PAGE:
Mid-Year Enforcement Action Matters of 2019
Every year the SEC and FINRA publish a letter outlining the primary focuses for examiners. These focuses often set forth the hot topics and frequent deficiency areas for their examination visits throughout the year. Below are some of the more notable FINRA cases of 2019. Each of the matters had differing details and areas of concern, but many firms could have addressed these issues had they revisited and reviewed the strength and effectiveness of their firm’s Written Supervisory Procedures (“WSPs”).
In March 2019, Department of Enforcement v. Accelerated Capital Group, Inc. (2012033566205) was censured and fined when FINRA found that some of the firm’s brokers were executing unauthorized trades, sold unideal investments on behalf of their clients, as well as executing trades on an excessive basis. Brokers further failed to monitor customer pre-signed documents for these trades by utilizing old customer signatures on new documents. The failure was not only on the brokers but also the firm in question. Accelerated Capital’s failure to have supervisory procedures to address and prohibit the broker’s behavior as well as notify FINRA led to a$400,000 fine and punishment of the brokers/representatives.
A Birmingham, Alabama broker-dealer, Pro Equities (2016052179401) was censured due to FINRA findings that the firm was excessively charging their clients who purchased mutual funds through the firm. The firm consented to the findings that their representatives were putting clients into Mutual fund classes that contained a variety of fees and structures, which were overall more expensive – with either higher loads and/or increased service fees. The firm’s failure to supervise, review and report resulted in the censure.
A Fargo, North Dakota ex-broker, Derek A. Sunderland (2016049050801) was barred from association with any FINRA member, as he caused his firm to keep inaccurate books and records. It was found that while Sunderland was a supervisor at his firm, he had marked documents “reviewed” when in fact they were not. When FINRA requested the documents in question in a FINRA 8210 inquiry, the firm filed false documents.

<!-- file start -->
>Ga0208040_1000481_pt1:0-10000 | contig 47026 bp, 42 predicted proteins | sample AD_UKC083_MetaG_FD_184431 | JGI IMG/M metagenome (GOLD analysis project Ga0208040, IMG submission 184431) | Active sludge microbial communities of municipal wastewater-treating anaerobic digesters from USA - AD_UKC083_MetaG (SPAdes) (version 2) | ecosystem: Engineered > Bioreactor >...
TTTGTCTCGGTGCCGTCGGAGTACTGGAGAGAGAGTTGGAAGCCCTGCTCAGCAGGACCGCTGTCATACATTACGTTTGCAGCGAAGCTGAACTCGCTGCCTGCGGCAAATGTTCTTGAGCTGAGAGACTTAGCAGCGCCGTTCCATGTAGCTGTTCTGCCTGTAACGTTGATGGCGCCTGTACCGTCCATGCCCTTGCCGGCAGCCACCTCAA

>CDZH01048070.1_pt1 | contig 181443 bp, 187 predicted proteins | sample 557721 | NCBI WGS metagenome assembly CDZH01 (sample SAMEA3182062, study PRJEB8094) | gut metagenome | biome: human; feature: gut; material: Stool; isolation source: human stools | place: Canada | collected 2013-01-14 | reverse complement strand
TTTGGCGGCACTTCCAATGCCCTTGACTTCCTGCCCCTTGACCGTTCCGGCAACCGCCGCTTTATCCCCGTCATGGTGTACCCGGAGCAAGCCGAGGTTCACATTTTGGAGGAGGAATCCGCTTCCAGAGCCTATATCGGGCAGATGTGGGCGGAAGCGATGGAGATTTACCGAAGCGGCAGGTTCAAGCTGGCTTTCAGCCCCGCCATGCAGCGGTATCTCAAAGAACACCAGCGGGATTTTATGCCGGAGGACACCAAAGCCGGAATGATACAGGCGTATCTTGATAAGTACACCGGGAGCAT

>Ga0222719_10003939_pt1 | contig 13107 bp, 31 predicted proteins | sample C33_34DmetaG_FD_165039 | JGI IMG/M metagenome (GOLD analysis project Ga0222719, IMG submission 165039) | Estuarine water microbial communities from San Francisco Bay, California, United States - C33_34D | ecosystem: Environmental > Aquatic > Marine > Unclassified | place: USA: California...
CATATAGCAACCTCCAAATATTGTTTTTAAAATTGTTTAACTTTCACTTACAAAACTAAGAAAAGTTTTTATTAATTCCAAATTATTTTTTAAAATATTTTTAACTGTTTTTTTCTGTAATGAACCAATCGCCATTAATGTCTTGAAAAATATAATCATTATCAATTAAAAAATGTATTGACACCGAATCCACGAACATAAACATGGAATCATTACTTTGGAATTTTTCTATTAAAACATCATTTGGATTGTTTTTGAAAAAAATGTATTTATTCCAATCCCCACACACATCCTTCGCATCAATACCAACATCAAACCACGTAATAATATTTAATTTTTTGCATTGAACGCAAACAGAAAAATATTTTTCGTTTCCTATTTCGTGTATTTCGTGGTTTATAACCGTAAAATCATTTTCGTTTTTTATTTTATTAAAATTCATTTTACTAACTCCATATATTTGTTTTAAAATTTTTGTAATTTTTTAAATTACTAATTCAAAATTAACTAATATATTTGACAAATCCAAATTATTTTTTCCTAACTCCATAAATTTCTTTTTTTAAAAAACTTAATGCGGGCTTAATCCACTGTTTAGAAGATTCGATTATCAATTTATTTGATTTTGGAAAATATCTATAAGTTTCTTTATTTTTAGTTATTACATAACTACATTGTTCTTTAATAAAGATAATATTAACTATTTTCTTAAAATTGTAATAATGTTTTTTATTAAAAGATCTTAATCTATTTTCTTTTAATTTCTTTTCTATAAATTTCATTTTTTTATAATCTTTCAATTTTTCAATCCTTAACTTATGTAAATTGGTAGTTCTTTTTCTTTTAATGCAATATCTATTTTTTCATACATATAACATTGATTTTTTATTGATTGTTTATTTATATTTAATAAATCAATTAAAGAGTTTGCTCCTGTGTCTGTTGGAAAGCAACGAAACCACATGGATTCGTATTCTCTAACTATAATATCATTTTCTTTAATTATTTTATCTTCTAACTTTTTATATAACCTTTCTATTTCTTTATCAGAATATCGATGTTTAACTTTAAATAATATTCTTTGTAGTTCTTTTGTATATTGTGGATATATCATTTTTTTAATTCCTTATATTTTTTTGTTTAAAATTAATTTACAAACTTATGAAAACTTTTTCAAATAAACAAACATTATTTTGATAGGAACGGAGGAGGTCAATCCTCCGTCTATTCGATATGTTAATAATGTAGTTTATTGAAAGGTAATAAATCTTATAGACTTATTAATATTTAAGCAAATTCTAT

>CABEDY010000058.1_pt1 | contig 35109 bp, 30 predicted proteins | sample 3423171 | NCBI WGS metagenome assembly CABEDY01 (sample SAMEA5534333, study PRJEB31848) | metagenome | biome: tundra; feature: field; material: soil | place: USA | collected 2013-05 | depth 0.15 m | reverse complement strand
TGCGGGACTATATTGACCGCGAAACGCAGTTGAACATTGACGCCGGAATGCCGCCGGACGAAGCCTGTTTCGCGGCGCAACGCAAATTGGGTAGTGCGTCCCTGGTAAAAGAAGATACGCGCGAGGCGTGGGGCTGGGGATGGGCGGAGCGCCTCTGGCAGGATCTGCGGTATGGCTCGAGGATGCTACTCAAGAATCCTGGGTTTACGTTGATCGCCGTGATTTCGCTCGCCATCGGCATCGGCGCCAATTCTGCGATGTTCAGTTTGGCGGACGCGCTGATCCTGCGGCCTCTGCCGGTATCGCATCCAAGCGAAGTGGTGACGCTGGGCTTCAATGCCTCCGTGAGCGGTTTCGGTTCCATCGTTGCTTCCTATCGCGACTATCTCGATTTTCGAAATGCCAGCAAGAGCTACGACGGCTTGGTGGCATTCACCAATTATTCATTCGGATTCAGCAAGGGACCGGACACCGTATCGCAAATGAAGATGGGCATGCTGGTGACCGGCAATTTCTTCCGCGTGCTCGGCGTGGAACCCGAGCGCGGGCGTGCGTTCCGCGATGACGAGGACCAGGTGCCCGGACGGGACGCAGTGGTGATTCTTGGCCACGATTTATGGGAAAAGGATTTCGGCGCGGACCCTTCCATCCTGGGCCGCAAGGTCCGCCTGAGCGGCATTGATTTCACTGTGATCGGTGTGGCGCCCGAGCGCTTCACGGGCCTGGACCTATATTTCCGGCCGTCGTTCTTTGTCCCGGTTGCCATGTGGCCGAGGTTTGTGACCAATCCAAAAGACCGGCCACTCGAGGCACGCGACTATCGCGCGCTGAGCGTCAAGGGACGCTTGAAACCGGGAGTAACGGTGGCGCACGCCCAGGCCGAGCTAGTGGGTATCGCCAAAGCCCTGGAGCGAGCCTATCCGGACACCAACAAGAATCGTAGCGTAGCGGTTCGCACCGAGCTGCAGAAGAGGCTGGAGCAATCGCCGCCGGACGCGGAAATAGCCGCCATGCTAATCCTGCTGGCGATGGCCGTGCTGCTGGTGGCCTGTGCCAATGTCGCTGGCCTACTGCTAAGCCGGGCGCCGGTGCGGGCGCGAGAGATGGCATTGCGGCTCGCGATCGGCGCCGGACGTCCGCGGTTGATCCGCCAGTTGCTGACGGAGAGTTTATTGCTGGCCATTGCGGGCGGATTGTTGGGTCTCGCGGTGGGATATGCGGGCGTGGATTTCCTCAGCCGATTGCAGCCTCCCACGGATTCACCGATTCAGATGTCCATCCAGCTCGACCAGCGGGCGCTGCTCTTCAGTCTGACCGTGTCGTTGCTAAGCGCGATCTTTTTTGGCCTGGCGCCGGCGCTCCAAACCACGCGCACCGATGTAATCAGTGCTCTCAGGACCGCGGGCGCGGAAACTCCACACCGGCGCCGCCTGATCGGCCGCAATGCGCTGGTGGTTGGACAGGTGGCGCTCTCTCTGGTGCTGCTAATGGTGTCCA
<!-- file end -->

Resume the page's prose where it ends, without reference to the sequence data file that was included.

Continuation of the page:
A Florida firm was sanctioned by FINRA in March 2019 during Department of Enforcement v. Dakota Securities International Inc. (2016047565702). During a Hearing Panel FINRA found that a suspended Representative of Record (“RR”) was associated with the firm, engaged in investment activities on behalf of the firm, and the firm failed to adjust, report, or cease his actions regardless of his suspension. On top of that, the firm and the suspended RR also misclassified the identity of the representative on over a hundred of trades in the firm’s books and records. The firm’s failure to take any meaningful action after acknowledging the RR’s suspension status resulted in the RR being barred in all capacities and the firm being expelled.
In May 2019, Wilson-Davis & Co. (2014042949704) was fined and censured due to a lack of supervisory procedures within the firm’s Written Supervisory Procedures (“WSPs”) in regard to adequate email review. According to the to the AWC, “the firm lacked any pertinent WSPs, and its methods for reviewing email messages were ineffective and unreasonable given its business, size, structure and customers. The firm’s WSPs did not include procedures describing how it would conduct its supervisory review of electronic communications sent or received by its registered individuals. In addition, the emails selected randomly by the firm’s email vendor did not constitute a reasonable amount of the firm’s overall electronic communications and the search terms that would flag an email for a principal review were not comprehensive enough to yield a meaningful sample of flagged communications.” 
July 2019 featured another matter that addresses WSPs, Midtown Partner & Co. LLC (2016051196101). The firm failed in enforcing the policies and procedures in dealing with trading stocks on the firm’s very own watch list and restricted list. Although, the firm had established policies and procedures policies for the actions for their firm, they didn’t hold all employees accountable- particularly the actions of the CEO. The firm also failed to assign a supervisor to monitor the CEO’s trading activities.
Conclusion: Establishing and Updating Your Policies and Procedures
Although all the matters discussed differ in scenario, they had one overarching solution – updating and addressing weaknesses within their firm’s WSPs. Many of the firms failed having a "reasonably designed" procedure or method for reporting, detecting or supervising transactions among their representatives/brokers. By annually reviewing, testing and updating your firm's WSPs, risks could’ve been greatly mitigated.
The types of tests to be performed, as well as timing and frequency of such tests, will vary based upon the matter being reviewed. It is important that the testing be meaningful and designed to enhance any gaps that might exist in the firm's compliance program.
For more information on these and other considerations, please contact us at firstname.lastname@example.org, or (619) 298-2880. Also, please visit our website at www.jackolg.com for additional Legal Risk Management Tips.
Author: David M. Sobel, FINRA Specialist, and Aimee Lastrella, Marketing Specialist. Editor: Michelle L. Jacko, Esq, Firm Managing Partner, Jacko Law Group, PC. JLG works extensively with investment advisers, broker-dealers, investment companies, hedge funds, banks and corporate clients on securities and corporate counsel matters.
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